Photo: UN Photo/Eskinder Debebe
At the recent World Humanitarian Summit in Istanbul, more than 9,000 participants made a three-fold commitment to people in crisis all over the world. We pledged to improve our response to people caught up in natural disasters and conflicts; to empower them as the agents of their own recovery; and to summon greater political will to prevent and end the wars which are causing so much suffering.
The challenge we face is unprecedented. Around the world, 130 million people need humanitarian aid. More than 60 million people have been forcibly displaced from their homes. Despite their precarious conditions, there is a severe lack of funding to assist them — raising basic questions about global solidarity in a world of great wealth.
The massive extent of this challenge meant this had to be a different kind of summit. For the first time, people affected by crises worked alongside world leaders, heads of NGOs, civil society, and the private sector to find solutions. This diversity of voices was an achievement in itself.
I met many people affected by crisis, and spoke with brave aid workers. People on the front lines, often in the poorest countries in the world, show enormous commitment to helping families and communities in crisis. The international community as a whole must do more.
My Agenda for Humanity, drawn up in advance of the summit, outlined five areas for collective action: preventing and ending conflict; respect for the rules of war; leaving no one behind; working differently to end needs; and investing in humanity. The summit recorded nearly 3,000 individual and collective commitments in support of these five core areas, including many from countries affected by crisis.
A “Grand Bargain” between 30 top donors and aid agencies should reduce management costs, provide more flexible funding, and give affected people a bigger voice in the decisions that will shape their lives.
The new Charter4Change commits 27 international NGOs to channel one-fifth of their funding to national organisations, in response to widespread calls for more local decision-making and funding.
The Vulnerable 20 Group of Finance Ministers launched a Global Preparedness Partnership, which will help countries most at risk of crisis to prepare for future shocks.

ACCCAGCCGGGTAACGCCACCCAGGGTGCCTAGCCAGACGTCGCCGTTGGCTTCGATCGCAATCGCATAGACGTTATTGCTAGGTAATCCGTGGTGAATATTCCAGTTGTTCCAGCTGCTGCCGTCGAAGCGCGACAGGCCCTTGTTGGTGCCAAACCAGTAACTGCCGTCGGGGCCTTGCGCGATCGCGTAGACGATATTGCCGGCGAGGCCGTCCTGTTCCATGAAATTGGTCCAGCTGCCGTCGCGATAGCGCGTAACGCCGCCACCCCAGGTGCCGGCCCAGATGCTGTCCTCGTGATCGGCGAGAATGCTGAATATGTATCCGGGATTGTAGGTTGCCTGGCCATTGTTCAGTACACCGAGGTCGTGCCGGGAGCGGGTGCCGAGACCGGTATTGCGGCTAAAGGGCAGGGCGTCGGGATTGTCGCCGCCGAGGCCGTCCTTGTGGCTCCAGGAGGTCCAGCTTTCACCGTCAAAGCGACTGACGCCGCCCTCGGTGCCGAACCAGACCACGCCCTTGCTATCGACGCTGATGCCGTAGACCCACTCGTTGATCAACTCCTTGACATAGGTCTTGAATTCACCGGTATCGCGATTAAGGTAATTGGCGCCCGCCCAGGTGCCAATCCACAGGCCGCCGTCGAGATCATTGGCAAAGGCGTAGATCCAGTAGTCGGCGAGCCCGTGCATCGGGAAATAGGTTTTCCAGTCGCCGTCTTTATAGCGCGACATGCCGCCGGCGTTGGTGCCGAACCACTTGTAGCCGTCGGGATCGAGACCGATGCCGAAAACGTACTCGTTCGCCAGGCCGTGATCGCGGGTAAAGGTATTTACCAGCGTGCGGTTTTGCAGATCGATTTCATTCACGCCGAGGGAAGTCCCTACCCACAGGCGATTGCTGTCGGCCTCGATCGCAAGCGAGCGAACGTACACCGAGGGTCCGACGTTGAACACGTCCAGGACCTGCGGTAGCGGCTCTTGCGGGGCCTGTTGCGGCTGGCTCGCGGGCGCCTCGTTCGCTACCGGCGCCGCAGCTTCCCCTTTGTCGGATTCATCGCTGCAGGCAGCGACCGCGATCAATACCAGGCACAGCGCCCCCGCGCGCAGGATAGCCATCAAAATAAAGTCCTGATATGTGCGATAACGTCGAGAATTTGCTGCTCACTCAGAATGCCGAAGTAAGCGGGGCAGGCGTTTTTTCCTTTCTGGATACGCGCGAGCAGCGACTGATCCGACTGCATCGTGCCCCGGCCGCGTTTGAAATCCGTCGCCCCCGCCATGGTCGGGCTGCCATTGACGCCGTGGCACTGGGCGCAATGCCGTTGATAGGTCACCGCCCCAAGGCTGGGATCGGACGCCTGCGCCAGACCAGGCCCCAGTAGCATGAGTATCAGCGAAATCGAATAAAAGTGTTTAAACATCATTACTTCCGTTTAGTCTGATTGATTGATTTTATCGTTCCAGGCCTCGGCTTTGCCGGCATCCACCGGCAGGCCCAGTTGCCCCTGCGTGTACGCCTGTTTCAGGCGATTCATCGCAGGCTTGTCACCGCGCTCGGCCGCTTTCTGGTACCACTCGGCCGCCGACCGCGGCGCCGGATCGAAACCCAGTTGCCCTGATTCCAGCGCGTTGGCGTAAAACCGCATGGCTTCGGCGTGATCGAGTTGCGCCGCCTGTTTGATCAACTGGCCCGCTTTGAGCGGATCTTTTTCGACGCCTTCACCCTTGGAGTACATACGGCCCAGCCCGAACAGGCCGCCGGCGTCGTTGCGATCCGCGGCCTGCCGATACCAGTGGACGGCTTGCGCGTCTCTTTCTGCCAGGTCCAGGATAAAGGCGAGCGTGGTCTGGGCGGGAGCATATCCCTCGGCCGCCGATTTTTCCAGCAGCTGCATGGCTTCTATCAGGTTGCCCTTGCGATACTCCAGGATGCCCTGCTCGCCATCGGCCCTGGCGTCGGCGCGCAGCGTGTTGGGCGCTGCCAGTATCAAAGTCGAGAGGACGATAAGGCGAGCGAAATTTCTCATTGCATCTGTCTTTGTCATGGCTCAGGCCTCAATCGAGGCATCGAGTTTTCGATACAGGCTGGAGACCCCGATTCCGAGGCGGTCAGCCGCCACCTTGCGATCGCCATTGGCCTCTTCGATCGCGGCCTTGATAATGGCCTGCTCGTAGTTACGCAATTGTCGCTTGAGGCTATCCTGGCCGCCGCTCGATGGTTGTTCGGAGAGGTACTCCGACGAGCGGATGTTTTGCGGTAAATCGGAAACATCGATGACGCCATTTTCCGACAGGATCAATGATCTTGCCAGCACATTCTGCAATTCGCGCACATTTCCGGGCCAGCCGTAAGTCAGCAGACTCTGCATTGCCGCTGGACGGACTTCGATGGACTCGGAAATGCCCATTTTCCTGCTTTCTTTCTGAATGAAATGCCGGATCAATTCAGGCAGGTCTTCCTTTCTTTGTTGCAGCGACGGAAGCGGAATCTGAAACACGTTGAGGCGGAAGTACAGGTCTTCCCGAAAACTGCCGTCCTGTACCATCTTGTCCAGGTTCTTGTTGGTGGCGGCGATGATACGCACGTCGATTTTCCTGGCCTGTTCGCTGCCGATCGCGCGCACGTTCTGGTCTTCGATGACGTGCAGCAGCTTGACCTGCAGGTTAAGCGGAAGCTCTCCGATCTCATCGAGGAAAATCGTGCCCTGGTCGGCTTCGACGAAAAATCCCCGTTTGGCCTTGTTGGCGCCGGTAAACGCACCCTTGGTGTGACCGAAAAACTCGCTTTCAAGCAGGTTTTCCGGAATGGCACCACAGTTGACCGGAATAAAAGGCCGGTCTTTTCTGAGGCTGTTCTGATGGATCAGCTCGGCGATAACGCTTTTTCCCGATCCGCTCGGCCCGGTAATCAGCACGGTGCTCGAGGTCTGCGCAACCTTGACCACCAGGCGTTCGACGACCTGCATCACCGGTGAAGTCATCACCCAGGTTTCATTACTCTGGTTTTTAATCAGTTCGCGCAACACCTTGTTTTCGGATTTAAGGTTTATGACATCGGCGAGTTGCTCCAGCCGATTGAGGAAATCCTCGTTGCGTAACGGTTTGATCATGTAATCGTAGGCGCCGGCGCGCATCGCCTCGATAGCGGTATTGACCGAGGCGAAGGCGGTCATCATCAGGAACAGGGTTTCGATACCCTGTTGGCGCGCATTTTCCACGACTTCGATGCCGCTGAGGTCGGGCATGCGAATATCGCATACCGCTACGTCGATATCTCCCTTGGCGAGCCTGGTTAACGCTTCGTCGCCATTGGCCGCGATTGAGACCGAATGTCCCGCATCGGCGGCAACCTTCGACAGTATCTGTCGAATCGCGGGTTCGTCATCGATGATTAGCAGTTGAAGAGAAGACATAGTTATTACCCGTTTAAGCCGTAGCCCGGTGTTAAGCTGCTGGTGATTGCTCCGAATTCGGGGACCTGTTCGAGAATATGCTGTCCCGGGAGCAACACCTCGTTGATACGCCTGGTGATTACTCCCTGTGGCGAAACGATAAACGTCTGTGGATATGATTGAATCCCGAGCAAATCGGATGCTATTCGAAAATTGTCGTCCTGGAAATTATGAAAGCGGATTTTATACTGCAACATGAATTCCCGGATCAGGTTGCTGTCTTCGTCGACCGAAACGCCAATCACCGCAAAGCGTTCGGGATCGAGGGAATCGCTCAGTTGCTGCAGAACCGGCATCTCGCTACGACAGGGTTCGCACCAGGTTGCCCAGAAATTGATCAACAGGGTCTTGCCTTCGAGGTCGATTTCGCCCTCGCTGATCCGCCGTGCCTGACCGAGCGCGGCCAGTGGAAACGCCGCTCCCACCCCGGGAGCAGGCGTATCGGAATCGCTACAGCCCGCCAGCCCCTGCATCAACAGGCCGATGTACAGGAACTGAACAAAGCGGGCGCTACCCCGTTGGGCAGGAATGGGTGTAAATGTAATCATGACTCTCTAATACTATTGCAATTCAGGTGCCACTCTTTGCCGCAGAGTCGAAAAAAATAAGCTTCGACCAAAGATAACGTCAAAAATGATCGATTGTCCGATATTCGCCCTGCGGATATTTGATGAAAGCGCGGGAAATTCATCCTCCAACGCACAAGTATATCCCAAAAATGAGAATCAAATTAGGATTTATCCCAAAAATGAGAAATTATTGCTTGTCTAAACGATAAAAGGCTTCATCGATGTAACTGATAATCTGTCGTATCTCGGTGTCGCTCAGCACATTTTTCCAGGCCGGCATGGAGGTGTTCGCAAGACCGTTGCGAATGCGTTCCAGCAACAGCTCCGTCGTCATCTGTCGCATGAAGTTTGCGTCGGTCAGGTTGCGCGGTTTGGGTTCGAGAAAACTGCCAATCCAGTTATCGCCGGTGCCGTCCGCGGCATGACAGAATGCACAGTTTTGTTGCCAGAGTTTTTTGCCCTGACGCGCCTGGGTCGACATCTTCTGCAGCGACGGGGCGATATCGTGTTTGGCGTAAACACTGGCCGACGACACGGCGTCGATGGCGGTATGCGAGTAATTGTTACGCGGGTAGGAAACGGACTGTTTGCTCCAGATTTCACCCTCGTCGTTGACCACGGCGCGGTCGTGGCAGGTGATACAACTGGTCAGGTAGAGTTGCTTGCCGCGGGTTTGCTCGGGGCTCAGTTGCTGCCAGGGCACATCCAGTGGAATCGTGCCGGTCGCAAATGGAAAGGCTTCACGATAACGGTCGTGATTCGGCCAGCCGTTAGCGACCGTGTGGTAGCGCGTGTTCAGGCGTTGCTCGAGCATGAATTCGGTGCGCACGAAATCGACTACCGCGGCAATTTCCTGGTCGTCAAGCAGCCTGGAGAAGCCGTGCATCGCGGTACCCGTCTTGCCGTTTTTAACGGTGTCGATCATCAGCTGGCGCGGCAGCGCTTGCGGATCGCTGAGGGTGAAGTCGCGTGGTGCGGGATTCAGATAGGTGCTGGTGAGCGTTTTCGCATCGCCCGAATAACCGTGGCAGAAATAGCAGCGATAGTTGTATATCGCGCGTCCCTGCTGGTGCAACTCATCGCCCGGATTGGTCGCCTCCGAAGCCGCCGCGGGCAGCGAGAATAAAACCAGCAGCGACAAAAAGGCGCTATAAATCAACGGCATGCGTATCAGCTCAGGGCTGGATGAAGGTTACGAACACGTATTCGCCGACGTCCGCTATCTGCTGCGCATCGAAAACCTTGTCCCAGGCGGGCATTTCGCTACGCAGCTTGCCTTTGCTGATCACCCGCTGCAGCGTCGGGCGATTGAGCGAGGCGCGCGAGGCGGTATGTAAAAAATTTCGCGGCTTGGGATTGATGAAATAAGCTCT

Donors committed new funding to initiatives to protect women and girls from gender-based violence, and to ensure that millions of children in crisis can continue their education, addressing one of the most urgent priorities of refugees and displaced people around the world.
And the Summit won significant commitments to bridge the gap between humanitarian and development work; to create a new way of working together to reduce needs, manage risks and aim at common goals over longer timeframes.
Some 80 percent of humanitarian funding goes to manmade crises caused by conflict. So it was particularly significant that all the 173 Governments that were present committed to invest more in conflict prevention and peacebuilding, finding better solutions for refugees and internally displaced people, and pushing for practical measures to uphold the laws of war.
Now we must turn these commitments into action.
Later this year, I will report to the United Nations General Assembly and propose ways to take our commitments forward. The High-Level Meeting on large movements of Refugees and Migrants, to be held in New York on 19 September, will be a major opportunity to maintain momentum and build on the Summit’s achievements.
Civil society organisations were a dynamic presence in Istanbul, and I urge them to play an active role in monitoring States’ compliance with their commitments.
The World Humanitarian Summit was not an end point, but a turning point. The United Nations is committed to building on the momentum generated to work in partnership with world leaders, including those who could not be present, and with all stakeholders to support the most vulnerable people in our world.